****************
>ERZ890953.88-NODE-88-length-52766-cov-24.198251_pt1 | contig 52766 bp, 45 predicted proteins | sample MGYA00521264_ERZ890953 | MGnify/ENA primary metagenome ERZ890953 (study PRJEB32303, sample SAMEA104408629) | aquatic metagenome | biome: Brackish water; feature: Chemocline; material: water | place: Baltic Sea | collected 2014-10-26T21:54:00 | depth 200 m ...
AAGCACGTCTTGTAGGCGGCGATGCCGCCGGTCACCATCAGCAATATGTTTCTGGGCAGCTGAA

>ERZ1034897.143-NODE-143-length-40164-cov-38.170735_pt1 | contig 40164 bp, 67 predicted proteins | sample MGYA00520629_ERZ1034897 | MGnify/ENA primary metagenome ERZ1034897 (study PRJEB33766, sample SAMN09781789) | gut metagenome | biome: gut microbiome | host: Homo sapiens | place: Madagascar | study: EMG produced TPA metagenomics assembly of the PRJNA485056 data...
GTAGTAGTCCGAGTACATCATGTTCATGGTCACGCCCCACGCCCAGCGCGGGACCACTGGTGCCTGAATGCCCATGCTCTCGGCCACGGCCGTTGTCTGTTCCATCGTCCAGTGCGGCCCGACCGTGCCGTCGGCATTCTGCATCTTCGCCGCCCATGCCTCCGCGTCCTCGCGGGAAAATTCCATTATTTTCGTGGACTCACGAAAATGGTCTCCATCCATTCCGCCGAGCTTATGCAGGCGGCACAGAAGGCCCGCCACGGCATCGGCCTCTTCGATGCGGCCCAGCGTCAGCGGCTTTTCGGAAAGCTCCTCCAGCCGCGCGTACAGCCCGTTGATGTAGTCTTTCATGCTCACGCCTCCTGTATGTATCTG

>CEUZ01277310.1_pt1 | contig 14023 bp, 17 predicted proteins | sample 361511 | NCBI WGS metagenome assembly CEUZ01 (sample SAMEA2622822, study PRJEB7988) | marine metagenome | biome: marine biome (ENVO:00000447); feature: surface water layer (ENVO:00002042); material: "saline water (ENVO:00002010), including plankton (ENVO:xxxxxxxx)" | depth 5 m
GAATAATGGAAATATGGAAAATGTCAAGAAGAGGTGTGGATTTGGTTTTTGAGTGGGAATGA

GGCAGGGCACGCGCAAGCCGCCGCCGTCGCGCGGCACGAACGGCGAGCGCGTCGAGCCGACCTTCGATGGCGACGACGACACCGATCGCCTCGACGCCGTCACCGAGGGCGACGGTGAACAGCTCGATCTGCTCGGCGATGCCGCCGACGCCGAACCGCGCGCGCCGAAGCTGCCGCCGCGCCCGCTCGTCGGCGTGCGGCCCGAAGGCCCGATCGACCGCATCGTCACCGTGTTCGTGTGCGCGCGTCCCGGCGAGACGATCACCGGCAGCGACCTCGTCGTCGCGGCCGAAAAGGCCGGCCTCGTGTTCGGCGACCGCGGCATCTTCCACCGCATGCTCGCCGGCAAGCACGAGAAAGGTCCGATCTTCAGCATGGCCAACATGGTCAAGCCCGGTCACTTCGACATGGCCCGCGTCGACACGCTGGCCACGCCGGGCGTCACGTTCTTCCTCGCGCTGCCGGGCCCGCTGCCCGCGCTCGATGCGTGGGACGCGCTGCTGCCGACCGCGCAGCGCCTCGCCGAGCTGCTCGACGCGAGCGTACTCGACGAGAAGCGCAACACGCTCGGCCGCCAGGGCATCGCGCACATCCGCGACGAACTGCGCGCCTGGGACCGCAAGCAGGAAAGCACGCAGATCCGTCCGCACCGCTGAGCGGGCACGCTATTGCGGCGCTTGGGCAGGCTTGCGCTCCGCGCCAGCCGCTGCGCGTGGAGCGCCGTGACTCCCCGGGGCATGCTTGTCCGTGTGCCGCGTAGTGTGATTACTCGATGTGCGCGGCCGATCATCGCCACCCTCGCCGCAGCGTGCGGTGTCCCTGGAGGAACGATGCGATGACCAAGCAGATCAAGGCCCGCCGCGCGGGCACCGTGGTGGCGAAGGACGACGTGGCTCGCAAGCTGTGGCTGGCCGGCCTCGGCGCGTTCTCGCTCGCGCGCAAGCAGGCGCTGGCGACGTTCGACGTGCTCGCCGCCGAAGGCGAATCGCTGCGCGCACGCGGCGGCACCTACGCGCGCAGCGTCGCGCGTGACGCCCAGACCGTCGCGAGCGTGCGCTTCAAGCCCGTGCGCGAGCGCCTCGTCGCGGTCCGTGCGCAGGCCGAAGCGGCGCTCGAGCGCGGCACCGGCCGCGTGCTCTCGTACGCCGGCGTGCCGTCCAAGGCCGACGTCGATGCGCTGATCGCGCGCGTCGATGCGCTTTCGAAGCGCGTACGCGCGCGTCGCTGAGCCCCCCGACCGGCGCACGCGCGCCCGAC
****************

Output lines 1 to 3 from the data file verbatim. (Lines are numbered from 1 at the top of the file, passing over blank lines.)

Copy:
>ERZ890953.88-NODE-88-length-52766-cov-24.198251_pt1 | contig 52766 bp, 45 predicted proteins | sample MGYA00521264_ERZ890953 | MGnify/ENA primary metagenome ERZ890953 (study PRJEB32303, sample SAMEA104408629) | aquatic metagenome | biome: Brackish water; feature: Chemocline; material: water | place: Baltic Sea | collected 2014-10-26T21:54:00 | depth 200 m ...
AAGCACGTCTTGTAGGCGGCGATGCCGCCGGTCACCATCAGCAATATGTTTCTGGGCAGCTGAA

>ERZ1034897.143-NODE-143-length-40164-cov-38.170735_pt1 | contig 40164 bp, 67 predicted proteins | sample MGYA00520629_ERZ1034897 | MGnify/ENA primary metagenome ERZ1034897 (study PRJEB33766, sample SAMN09781789) | gut metagenome | biome: gut microbiome | host: Homo sapiens | place: Madagascar | study: EMG produced TPA metagenomics assembly of the PRJNA485056 data...